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Spidey Ships 26M Units

1 Nov, 2002 By: Joan Villa

Spider-Man swung into action today and set new sales records for Columbia TriStar Home Entertainment, shipping 26 million copies in North America prior to last Friday's release date, including nearly 20 million units on DVD alone.

Spider-Man was released on a Friday to give retailers a weekend “event” as was Shrek last year. Accordingly, many retailers worked with the studio to devise individual promotions, ranging from midnight store openings to exclusive give-aways and rental tie-ins.

“I knew we had a huge hit on our hands, but in my wildest dreams I never thought 26-million-units-plus would be an achievable number,” said Marshall Forster, Columbia TriStar's EVP of North American sales. “What happens when you have a title of this magnitude is retailers who don't traditionally bring in video will step up.”

Spider-Man is expected to ship another 14 million units internationally, Columbia reported. The objective is to push total home entertainment sales beyond the film's $400 million U.S. box office tally, said Columbia TriStar president Benjamin Feingold. “The principal objective we had with the Friday street date was in a very big way to kick off the fourth quarter,” Feingold said. “We thought having the weekend, having our huge campaign, having Spider-Man as the No. 1-selling costume for Halloween, it all dovetails together.”

Retailers are clearly anticipating DVD will smartly outpace VHS this holiday, but VHS sales were not ignored, Forster added. “We basically sold to demand,” he noted. “But the sales percentage did come out 75:25 [DVD-to-VHS].”

The studio also has nearly a two-week window before the next big sellthrough title, 20th Century Fox Home Entertainment's Star Wars: Episode II -- Attack of the Clones, swoops in Nov. 12. Plus, Columbia is planning to continue advertising the title through Dec. 29 to keep Spider-Man fresh for consumers.

Spidey himself made a spectacular appearance Halloween in New York at the United Nations' “Be a Hero: Trick-or-Treat for UNICEF.”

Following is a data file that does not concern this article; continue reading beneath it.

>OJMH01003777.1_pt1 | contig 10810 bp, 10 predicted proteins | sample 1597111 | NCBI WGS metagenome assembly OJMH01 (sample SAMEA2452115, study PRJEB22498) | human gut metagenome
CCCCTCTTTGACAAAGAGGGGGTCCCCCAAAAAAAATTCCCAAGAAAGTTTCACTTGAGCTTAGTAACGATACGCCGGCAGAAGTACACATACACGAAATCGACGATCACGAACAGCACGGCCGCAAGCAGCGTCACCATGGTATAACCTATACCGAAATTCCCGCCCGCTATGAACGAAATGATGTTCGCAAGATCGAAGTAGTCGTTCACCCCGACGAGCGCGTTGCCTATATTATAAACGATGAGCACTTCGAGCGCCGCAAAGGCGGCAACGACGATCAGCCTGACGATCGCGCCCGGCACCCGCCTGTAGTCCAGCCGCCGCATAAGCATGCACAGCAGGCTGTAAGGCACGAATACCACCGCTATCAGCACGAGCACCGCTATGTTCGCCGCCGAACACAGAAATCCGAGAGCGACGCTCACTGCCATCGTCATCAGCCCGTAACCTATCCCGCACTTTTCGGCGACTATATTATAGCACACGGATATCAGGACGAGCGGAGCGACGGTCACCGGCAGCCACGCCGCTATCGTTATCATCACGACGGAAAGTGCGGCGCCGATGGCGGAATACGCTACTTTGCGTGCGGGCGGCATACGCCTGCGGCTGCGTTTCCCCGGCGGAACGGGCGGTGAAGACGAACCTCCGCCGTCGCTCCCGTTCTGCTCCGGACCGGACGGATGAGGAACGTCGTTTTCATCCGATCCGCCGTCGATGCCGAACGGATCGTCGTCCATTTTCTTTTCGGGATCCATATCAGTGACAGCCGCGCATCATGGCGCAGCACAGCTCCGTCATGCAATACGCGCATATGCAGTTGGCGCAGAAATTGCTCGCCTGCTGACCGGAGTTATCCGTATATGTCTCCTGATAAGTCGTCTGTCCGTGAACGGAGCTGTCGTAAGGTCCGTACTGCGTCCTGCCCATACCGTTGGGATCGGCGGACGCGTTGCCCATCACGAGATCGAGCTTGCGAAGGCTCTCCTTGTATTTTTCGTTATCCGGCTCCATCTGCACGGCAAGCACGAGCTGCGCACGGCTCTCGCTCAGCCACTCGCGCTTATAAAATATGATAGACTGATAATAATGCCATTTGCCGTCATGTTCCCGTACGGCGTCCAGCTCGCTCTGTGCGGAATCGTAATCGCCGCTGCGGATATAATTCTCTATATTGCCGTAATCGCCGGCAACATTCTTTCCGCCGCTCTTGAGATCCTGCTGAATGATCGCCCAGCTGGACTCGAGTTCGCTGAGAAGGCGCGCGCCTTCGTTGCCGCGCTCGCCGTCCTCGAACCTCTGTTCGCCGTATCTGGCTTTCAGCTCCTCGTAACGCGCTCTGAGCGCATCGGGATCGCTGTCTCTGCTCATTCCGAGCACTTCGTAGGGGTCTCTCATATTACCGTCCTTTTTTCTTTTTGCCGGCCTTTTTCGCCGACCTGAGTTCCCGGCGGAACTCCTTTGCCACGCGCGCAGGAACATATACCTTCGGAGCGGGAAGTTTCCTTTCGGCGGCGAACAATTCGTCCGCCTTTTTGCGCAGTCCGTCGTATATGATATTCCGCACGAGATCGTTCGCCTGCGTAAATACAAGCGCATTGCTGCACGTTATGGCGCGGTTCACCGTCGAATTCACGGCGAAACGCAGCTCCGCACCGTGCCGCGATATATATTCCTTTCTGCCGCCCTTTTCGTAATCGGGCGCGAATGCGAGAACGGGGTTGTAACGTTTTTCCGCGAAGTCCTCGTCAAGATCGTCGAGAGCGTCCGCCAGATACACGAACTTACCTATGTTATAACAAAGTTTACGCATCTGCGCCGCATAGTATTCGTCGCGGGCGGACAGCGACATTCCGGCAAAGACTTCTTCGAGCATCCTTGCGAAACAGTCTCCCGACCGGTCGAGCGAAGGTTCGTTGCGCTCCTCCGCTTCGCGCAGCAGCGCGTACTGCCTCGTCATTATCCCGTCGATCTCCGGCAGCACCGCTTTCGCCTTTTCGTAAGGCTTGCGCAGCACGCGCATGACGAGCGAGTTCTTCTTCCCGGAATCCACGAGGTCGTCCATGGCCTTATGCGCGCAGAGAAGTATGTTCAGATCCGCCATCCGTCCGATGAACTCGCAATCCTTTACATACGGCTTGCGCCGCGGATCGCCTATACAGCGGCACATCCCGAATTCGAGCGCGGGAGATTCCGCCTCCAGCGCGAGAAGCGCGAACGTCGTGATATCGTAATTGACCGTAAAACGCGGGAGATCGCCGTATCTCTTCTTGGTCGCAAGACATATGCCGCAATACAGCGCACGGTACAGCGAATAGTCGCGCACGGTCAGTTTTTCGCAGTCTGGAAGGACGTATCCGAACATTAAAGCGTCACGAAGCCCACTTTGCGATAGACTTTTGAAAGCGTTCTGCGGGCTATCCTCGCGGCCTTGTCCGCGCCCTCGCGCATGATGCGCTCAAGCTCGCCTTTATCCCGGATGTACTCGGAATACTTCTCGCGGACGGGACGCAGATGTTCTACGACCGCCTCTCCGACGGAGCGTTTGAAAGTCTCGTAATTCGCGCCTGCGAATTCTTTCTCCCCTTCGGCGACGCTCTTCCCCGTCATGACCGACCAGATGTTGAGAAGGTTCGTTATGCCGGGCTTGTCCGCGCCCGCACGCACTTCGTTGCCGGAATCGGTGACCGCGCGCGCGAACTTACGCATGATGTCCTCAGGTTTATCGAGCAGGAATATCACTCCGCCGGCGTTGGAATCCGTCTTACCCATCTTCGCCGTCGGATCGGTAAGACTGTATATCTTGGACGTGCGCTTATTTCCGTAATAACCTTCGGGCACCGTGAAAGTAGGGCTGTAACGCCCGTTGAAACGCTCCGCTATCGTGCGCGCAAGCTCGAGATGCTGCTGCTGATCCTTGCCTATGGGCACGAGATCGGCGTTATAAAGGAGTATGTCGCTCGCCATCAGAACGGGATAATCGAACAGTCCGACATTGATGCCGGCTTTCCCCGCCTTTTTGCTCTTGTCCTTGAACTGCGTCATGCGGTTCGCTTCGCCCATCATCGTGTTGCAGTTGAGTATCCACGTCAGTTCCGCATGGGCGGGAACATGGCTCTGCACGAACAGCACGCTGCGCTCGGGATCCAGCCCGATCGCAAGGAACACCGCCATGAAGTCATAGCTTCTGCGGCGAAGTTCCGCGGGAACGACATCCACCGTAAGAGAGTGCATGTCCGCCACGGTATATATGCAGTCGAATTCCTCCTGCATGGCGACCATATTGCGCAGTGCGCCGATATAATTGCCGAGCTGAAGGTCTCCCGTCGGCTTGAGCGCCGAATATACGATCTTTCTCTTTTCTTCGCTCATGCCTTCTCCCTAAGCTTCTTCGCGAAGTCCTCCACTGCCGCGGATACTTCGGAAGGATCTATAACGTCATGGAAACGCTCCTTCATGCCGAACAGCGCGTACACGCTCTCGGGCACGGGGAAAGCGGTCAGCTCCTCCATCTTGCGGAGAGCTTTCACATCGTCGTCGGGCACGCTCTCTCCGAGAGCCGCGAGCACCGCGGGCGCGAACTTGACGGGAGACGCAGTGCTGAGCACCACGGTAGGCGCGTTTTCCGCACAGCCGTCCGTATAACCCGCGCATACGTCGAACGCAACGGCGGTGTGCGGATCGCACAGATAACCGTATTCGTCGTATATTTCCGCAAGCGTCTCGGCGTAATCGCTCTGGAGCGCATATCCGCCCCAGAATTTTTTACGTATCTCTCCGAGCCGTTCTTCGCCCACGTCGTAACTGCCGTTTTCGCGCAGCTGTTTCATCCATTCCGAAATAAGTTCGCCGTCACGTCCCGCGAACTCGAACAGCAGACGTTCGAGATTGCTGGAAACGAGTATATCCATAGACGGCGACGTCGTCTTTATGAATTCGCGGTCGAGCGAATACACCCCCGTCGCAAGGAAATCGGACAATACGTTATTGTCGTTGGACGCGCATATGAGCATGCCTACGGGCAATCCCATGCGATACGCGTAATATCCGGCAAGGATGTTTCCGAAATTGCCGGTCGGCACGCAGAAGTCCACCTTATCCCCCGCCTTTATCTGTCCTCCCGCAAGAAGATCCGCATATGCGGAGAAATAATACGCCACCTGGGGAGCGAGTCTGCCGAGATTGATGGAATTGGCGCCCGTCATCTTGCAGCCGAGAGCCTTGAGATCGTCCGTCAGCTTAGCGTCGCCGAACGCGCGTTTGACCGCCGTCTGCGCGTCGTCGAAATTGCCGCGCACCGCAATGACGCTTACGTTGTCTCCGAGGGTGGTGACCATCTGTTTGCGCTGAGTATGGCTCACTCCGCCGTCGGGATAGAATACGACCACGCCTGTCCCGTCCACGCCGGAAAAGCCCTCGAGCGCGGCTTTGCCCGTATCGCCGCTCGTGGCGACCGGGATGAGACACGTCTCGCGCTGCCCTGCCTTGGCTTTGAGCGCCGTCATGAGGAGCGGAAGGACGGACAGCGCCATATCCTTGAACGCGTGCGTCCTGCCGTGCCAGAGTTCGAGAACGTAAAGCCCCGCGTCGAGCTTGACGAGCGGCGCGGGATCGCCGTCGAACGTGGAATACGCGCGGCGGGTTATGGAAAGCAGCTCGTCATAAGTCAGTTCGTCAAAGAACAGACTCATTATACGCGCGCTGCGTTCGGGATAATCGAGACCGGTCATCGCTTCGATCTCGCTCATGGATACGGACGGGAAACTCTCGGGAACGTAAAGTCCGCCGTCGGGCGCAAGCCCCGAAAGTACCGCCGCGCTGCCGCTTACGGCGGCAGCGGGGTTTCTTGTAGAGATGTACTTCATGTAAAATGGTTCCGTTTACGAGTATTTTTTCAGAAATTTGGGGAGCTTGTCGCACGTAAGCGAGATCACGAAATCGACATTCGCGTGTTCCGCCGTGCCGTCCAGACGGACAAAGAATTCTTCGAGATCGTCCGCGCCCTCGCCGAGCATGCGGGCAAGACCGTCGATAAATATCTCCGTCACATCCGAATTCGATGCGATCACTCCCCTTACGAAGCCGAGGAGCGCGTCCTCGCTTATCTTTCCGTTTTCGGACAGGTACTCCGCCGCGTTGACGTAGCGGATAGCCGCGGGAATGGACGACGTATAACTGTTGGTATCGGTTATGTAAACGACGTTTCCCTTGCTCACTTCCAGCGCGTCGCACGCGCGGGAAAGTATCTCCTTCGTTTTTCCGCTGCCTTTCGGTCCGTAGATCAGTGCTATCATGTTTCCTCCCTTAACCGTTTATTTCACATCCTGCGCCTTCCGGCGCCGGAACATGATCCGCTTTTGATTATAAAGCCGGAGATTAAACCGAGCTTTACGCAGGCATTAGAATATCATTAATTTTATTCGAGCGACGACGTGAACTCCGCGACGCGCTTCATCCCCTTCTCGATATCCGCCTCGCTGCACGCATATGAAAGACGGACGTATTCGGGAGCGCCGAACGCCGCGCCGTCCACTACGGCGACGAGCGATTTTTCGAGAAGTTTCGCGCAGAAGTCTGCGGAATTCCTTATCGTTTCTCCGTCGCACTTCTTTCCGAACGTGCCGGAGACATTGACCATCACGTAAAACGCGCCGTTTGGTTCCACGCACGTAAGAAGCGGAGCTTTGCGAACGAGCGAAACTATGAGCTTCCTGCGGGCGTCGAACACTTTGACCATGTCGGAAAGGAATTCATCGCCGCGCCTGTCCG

Despite the heady enthusiasm coming from the studio, some retailers and distributors worried that street-date violations would be rampant, since Spider-Man was shipped with last week's regular Tuesday releases even though it had a later Friday street date. Street-date violations will be taken seriously, with a 24-hour hotline prepared to take immediate action to pull any copies displayed early, Forster said.

Another concern: Some chains pre-advertised availability but not price, so retailers were in the dark about how low competitors would go.

Blockbuster Video put an aggressive campaign in place befitting its pledge to beef up retail sales. The chain will give away a free Spider-Man DVD or VHS with the purchase of a 10-week rental card, run a sweepstakes awarding a life-size Spider-Man replica and open select stories at midnight on street date.

Both Movie Gallery and Hollywood Video advertised the DVD at $19.99 and the VHS at about $15.

Wal-Mart, Best Buy, Target Stores, Costco, Hastings Entertainment, Kmart, Toys “R” Us and Circuit City are all participating in tailored promotions, with some hosting “midnight madness” sales at select locations. Kmart was offering a free Spider-Man “Sticky Dart” with every advance sale on its Web site.

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